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Maturity and Organofacies Assessment of Bakken Shale: Implications for New Areas for Exploration and Production

Daniel M. Jarvie1 and Michael S. Johnson2
1Worldwide Geochemistry, LLC, Humble, TX
2Consultant, Denver, CO

Williston Basin Bakken oil fields are unconventional stratigraphic traps that require horizontal drilling. The upper and lower members of the Bakken are excellent source beds and consist of highly organic rich black shales with TOC values averaging between 11 and 12%. The middle member is a clastic-carbonate unit with a preferred dolomitic facies. All three members contribute to the reservoir character with fracturing being the dominant porosity type. Fracturing is caused by overpressuring with contribution from lithostatic pressure, nonhydrocarbon and hydrocarbon generation from the black shales in mature areas, episodic basement uplift and wrench faulting, and Prairie Salt dissolution.

Generally, where productive, lineaments define dominantly northeast and northwest-trending fault systems and other structural features. Together with thickness variations, stratigraphic changes and overpressuring (up to 0.7 psi/ft.), Bakken reservoirs have been created. Two recent major oil discoveries, Elm Coulee and Parshall fields, have caused a renewal of the cyclic exploration effort of the Bakken.

These recent discoveries in the Williston Basin have occurred in areas where the Bakken Shale is immature to earliest oil window thermal maturity. Although controversial nearby indigenous oil is apparently being produced from the organic matter rather than migration into the system from more mature down-dip source areas. This assessment is based on geochemical characteristics of Parshall Field oil, which based on light hydrocarbon distributions is a low thermal maturity oil similar to the overlying Bakken Shale. Bakken Shale samples from Parshall Field area have geochemical characteristics suggesting potential production prior to renewed drilling and discoveries in this area.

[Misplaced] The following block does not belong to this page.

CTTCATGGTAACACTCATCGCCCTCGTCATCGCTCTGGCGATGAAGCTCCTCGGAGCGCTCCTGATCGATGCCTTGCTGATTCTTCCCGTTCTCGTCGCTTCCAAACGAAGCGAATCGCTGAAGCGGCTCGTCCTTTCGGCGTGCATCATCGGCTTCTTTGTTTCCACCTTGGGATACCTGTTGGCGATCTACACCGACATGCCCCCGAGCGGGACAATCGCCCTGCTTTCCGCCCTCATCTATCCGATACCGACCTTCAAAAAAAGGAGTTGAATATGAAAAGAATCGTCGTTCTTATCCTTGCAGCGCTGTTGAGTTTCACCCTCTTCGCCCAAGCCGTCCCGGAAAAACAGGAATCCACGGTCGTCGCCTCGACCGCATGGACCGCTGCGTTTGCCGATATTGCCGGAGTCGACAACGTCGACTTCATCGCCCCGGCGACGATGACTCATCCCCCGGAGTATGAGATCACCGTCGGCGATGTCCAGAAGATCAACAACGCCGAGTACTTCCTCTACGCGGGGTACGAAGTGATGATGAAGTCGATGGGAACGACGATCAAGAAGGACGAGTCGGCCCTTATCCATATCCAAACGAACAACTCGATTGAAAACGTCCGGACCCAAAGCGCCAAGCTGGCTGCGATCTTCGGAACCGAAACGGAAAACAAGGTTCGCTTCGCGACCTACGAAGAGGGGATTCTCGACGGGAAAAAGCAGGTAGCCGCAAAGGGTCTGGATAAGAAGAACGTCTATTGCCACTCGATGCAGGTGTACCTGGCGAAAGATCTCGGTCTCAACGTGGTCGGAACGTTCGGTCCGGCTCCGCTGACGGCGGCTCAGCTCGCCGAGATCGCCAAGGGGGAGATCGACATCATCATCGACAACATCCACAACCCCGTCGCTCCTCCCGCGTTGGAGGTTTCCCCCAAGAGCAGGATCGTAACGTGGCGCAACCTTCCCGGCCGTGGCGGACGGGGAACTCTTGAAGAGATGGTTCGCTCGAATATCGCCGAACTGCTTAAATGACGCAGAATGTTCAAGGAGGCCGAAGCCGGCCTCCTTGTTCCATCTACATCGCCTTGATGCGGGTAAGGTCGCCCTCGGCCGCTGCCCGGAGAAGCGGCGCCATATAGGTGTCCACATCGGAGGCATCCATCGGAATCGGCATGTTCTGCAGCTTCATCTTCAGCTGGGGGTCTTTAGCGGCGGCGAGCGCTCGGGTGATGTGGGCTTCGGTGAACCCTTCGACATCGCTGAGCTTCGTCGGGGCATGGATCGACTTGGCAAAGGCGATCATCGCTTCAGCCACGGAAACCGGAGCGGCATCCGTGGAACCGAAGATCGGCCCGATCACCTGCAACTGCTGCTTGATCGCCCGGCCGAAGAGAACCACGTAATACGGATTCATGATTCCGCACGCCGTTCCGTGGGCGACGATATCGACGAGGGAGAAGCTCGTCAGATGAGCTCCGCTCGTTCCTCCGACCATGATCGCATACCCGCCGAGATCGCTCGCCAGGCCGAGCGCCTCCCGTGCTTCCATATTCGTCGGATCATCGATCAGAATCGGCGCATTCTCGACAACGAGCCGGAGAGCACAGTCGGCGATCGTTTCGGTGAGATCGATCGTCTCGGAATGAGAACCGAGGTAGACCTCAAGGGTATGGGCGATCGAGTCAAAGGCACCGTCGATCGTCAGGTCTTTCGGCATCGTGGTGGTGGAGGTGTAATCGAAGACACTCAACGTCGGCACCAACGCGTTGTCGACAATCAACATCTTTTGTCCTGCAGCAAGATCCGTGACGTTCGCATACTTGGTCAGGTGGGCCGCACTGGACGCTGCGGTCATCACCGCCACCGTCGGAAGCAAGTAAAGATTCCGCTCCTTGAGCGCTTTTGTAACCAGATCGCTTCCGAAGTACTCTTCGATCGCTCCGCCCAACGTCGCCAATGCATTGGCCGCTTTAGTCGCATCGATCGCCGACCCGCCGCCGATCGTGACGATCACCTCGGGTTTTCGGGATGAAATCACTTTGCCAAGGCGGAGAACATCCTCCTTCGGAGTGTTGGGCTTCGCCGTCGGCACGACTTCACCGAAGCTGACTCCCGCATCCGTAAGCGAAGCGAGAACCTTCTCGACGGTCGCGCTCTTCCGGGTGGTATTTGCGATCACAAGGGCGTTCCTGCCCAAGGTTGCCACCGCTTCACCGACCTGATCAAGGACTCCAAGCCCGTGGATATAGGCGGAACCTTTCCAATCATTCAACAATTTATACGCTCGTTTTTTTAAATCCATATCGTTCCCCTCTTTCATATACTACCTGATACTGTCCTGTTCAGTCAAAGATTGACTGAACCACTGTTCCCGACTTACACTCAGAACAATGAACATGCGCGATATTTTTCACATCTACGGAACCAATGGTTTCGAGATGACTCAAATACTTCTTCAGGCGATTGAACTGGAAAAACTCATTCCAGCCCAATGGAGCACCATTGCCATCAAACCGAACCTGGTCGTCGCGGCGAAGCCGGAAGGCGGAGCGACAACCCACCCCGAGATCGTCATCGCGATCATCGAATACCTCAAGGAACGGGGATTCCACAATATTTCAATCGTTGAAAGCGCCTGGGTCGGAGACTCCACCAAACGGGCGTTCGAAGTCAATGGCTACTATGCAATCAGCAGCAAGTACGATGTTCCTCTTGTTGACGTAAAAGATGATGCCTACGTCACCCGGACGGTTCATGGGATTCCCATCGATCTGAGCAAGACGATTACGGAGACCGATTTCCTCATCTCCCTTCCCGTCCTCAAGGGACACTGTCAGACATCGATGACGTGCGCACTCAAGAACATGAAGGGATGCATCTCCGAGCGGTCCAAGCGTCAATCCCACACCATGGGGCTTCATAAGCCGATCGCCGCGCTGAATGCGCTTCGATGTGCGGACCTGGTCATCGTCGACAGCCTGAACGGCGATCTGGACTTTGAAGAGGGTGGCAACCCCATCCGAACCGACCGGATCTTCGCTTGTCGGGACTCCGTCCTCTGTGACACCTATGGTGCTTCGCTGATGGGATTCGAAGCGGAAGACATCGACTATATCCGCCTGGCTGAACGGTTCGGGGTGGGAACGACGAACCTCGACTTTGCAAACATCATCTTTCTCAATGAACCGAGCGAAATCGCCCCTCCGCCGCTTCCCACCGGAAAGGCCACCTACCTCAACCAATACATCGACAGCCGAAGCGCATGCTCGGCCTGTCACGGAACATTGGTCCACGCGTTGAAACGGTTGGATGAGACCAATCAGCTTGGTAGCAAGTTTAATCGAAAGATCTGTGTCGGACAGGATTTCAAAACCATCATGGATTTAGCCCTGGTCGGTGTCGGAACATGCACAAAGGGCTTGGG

Bulk open-system kinetic data measured on several Bakken Shale samples is used to evaluate relative rates of oil generation. While source rocks have been identified that generate hydrocarbons at lower thermal thresholds than classical onset of hydrocarbon generation windows, these are usually high sulfur Type II-S kerogens such as the Monterey Formation, rather than low sulfur, marine shales such as the Bakken. Our experience, however, is that all kinetic models currently in use, tend to under predict early hydrocarbon generation. A revised assessment of these results provides some insights as to why this may occur.

Investigation of available Bakken Shale and middle member rock data suggest variations in organofacies that are now being evaluated and compared. There is considerable variation in their properties and these may play a role in variations in the timing of hydrocarbon generation across the basin. Fracturing results from a variety of factors, but our investigation focuses on generation-induced fractures. This could result from either nonhydrocarbon or hydrocarbon generation. Likewise, bulk kinetic data suggests a range of temperatures for the onset of generation apparently controlled by organofacies differences in Bakken Shale with one organofacies generating at lower temperatures than the predominant organofacies found in the Bakken. Thus, apart from other geological activity, both hydrocarbon and nonhydrocarbon gases generated at low thermal maturities may provide means for creating fractures or secondary porosity for early oil accommodations.

A key issue that arises from this investigation is the possibility of identifying additional Bakken and shale-oil plays in other basins that have been described as too low thermal maturity for indigenous hydrocarbon generation.

AAPG Search and Discovery Article #90092©2009 AAPG Rocky Mountain Section, July 9-11, 2008, Denver, Colorado